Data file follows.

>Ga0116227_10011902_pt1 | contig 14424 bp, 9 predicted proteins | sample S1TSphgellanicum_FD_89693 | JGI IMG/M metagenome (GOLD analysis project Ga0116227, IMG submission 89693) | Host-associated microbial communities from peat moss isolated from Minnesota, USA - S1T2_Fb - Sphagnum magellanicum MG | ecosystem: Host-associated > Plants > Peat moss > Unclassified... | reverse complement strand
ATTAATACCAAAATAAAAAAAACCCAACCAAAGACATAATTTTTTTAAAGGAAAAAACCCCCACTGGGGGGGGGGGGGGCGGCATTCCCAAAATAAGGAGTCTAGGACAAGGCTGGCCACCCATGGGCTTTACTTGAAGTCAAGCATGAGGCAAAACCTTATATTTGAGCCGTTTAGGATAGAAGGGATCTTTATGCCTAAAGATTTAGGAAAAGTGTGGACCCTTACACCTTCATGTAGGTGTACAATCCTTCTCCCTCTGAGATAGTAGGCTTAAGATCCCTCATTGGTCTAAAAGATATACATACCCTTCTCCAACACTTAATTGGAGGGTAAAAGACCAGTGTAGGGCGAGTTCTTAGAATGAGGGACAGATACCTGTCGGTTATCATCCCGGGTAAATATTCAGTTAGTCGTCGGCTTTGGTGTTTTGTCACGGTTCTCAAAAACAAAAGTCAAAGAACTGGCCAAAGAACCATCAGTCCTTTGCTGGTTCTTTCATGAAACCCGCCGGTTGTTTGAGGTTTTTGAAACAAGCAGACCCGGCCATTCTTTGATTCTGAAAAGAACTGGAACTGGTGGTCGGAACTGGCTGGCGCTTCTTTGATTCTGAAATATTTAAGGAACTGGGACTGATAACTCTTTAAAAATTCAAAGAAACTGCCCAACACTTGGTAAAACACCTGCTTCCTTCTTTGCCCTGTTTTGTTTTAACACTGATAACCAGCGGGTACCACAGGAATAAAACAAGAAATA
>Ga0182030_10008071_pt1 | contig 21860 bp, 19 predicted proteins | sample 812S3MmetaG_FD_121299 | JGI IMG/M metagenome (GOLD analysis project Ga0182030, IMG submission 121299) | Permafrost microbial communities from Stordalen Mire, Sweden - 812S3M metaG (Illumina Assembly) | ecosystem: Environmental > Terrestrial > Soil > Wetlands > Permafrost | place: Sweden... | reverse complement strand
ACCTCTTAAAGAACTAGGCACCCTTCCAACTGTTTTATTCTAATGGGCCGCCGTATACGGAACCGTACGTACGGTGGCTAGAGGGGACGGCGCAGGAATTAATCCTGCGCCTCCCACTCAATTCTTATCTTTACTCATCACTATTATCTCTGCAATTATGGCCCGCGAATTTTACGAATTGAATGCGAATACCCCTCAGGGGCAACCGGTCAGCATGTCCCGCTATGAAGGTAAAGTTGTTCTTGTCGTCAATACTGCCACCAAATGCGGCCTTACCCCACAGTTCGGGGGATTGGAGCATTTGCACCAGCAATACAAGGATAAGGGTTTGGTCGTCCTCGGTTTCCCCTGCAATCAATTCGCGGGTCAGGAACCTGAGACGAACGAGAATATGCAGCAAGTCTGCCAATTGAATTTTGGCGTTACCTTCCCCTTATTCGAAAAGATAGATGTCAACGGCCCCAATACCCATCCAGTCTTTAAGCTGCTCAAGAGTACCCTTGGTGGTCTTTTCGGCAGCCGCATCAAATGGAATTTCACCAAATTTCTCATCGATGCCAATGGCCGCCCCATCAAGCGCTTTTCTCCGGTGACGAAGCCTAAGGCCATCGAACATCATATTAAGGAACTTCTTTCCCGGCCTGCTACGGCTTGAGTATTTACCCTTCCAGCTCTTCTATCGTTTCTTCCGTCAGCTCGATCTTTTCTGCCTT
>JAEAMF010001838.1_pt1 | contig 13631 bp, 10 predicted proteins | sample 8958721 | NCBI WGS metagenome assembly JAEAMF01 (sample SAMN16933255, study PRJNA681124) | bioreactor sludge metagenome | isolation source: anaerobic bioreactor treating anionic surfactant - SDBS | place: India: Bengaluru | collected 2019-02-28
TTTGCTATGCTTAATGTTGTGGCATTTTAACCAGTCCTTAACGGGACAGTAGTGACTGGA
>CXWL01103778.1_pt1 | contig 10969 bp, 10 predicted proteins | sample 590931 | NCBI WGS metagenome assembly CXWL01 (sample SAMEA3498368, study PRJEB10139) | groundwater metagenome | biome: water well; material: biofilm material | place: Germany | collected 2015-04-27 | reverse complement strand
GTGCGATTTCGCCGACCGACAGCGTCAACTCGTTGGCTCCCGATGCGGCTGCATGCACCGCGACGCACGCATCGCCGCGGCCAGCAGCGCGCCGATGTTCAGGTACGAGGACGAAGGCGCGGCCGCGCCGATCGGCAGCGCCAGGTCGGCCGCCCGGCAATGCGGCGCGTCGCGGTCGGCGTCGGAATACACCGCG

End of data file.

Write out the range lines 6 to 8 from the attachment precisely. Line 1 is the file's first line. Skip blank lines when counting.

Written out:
TTTGCTATGCTTAATGTTGTGGCATTTTAACCAGTCCTTAACGGGACAGTAGTGACTGGA
>CXWL01103778.1_pt1 | contig 10969 bp, 10 predicted proteins | sample 590931 | NCBI WGS metagenome assembly CXWL01 (sample SAMEA3498368, study PRJEB10139) | groundwater metagenome | biome: water well; material: biofilm material | place: Germany | collected 2015-04-27 | reverse complement strand
GTGCGATTTCGCCGACCGACAGCGTCAACTCGTTGGCTCCCGATGCGGCTGCATGCACCGCGACGCACGCATCGCCGCGGCCAGCAGCGCGCCGATGTTCAGGTACGAGGACGAAGGCGCGGCCGCGCCGATCGGCAGCGCCAGGTCGGCCGCCCGGCAATGCGGCGCGTCGCGGTCGGCGTCGGAATACACCGCG